The vision or goal was to land a man on the moon, within a prescribed time period, and the standard of success was “returning him safely to earth.” The focus and simplicity are instructive and powerful.
As Boyd reminds, your vision should allow you to shape some of those “unfolding circumstances,” for sometimes you will have to adapt to achieve your vision. In the space program, after the tragic loss of Apollo 1, NASA had to adapt and adjust within the time confines of the vision. In the end, the whole point of a vision is to unify your group in pursuit of your dreams and goals, but to do so in such as way as to allow for, even expect and thrive on “unfolding circumstances.” Thus as an individual and as group you will have to learn to be agile; agility comes only with practice, and in an ideal world agility also becomes a habit.
A well-articulated vision will help you establish the conditions to develop your organization and enable it to thrive and grow, and where applicable successfully compete.
The Last Lion, Winston Spenser Churchill, Defender of the Realm, 1940-1965, by William Manchester and Paul Reid
In the 1980′s, William Manchester wrote two of three planned volumes on the life of Winston Churchill. He had notes for the final volume but illness prevented him from completing. Instead, he brought in Paul Reid to finish his masterpiece. While it took 25 years, the wait was well worth it; Reid thus far (I’m halfway through) has channelled Manchester’s style and presenting a seamless connection to the first two volumes.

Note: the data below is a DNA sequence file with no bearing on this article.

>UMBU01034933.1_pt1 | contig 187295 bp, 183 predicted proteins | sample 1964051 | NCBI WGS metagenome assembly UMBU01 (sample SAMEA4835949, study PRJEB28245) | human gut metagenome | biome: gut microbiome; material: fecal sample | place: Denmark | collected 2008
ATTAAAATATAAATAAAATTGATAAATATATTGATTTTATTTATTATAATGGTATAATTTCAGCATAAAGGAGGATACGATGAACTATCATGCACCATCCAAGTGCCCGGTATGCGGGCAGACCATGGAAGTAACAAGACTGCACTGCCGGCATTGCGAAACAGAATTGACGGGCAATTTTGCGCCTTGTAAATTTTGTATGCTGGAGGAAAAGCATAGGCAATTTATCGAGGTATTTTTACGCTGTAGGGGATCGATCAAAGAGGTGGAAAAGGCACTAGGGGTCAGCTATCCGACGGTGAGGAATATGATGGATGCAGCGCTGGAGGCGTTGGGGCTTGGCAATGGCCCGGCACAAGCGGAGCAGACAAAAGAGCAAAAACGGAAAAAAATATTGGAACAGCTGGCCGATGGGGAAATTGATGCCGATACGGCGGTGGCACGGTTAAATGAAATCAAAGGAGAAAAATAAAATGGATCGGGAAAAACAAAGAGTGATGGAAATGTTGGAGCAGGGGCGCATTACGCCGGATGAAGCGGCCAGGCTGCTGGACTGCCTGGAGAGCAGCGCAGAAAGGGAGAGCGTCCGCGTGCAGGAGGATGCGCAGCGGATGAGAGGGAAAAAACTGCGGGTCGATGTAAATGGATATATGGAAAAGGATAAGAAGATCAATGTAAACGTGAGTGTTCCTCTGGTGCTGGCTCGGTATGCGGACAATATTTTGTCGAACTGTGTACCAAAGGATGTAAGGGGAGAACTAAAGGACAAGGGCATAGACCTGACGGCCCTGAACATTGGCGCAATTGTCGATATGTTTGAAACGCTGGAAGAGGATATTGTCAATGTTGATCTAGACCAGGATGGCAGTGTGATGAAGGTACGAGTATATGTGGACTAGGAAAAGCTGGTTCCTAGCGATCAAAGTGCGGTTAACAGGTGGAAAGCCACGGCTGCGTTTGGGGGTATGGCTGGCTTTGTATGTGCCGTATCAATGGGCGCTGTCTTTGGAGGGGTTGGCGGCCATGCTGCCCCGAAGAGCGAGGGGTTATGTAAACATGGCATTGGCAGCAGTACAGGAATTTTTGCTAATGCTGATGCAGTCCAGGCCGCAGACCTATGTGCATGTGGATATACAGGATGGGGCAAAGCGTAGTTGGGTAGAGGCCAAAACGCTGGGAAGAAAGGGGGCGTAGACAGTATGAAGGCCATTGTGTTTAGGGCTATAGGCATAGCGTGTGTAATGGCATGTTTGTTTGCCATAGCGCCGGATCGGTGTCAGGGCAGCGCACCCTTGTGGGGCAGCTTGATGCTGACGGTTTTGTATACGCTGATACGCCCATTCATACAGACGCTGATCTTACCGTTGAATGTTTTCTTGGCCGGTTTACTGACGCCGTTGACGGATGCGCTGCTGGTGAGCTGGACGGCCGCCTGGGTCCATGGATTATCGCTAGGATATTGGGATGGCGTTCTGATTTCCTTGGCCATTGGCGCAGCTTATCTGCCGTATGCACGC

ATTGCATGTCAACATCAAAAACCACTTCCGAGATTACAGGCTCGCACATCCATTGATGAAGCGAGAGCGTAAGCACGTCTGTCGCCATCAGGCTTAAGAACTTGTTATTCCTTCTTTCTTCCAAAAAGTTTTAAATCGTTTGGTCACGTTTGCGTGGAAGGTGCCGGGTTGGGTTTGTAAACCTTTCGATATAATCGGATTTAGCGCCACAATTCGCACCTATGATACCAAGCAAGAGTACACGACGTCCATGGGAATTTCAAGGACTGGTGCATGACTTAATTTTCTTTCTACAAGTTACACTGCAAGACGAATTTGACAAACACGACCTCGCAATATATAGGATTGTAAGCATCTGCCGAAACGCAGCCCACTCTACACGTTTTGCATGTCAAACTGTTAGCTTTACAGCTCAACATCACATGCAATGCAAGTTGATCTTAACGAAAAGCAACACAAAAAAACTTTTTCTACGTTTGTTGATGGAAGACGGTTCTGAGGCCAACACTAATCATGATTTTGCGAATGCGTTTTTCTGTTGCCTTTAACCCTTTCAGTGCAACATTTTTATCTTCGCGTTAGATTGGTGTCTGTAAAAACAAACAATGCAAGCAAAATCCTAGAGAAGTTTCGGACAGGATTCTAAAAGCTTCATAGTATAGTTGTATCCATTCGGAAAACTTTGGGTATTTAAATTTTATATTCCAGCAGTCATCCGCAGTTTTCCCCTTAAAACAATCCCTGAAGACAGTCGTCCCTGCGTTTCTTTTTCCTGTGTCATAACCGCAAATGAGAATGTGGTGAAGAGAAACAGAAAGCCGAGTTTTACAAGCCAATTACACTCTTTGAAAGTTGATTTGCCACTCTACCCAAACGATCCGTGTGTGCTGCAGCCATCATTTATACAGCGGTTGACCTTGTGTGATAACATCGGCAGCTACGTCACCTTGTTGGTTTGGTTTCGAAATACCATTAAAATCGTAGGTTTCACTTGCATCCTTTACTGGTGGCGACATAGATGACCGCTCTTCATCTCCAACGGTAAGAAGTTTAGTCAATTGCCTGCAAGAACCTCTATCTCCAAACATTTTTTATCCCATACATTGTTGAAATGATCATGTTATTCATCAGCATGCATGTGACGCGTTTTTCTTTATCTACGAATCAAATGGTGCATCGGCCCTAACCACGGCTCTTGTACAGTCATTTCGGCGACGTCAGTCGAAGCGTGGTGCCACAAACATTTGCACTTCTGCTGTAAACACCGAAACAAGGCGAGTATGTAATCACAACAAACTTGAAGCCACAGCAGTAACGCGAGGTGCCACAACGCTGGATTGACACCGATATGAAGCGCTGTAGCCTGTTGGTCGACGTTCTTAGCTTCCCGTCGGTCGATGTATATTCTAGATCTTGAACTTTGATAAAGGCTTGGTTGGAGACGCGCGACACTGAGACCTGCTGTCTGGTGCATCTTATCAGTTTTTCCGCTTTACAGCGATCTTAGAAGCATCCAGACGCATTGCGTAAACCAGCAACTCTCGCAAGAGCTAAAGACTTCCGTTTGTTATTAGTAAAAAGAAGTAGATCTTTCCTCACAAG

Cross posted at Zenpundit.
For the third consecutive year, Boyd and Beyond was held at Quantico, Virginia. This year we had a record turn-out, approaching 100 on Saturday. In fact, had we had 138 total RSVPs, and many had to cancel at the last minute. This year we were missing our traditional “law enforcement” contingent, but added speakers from areas not traditionally associated with Boydian thoughts and methods, most notably NGOs and humanitarian relief organizations and web design/marketing. Mary Ellen Boyd, one of John Boyd’s daughters, joined us for both days, and her active participation, for me, was a true highlight of the event.
Zenpundit is writing a more exhaustive post, so what I plan to share are a few highlights and will not cover all presenters:
Chet Richards, author of Certain to Win, a close associate of Boyd and the only person authorized to give Boyd’s presentations, gave a one hour talk on Boyd’s Conceptual Spiral and The Meaning of Life. Chet was kind enough to include the paper he delivered on his website Fast Transients. The paper is a fascinating exposition into “how” Boyd’s ideas developed, and the circumstances surrounding the evolution of his presentations.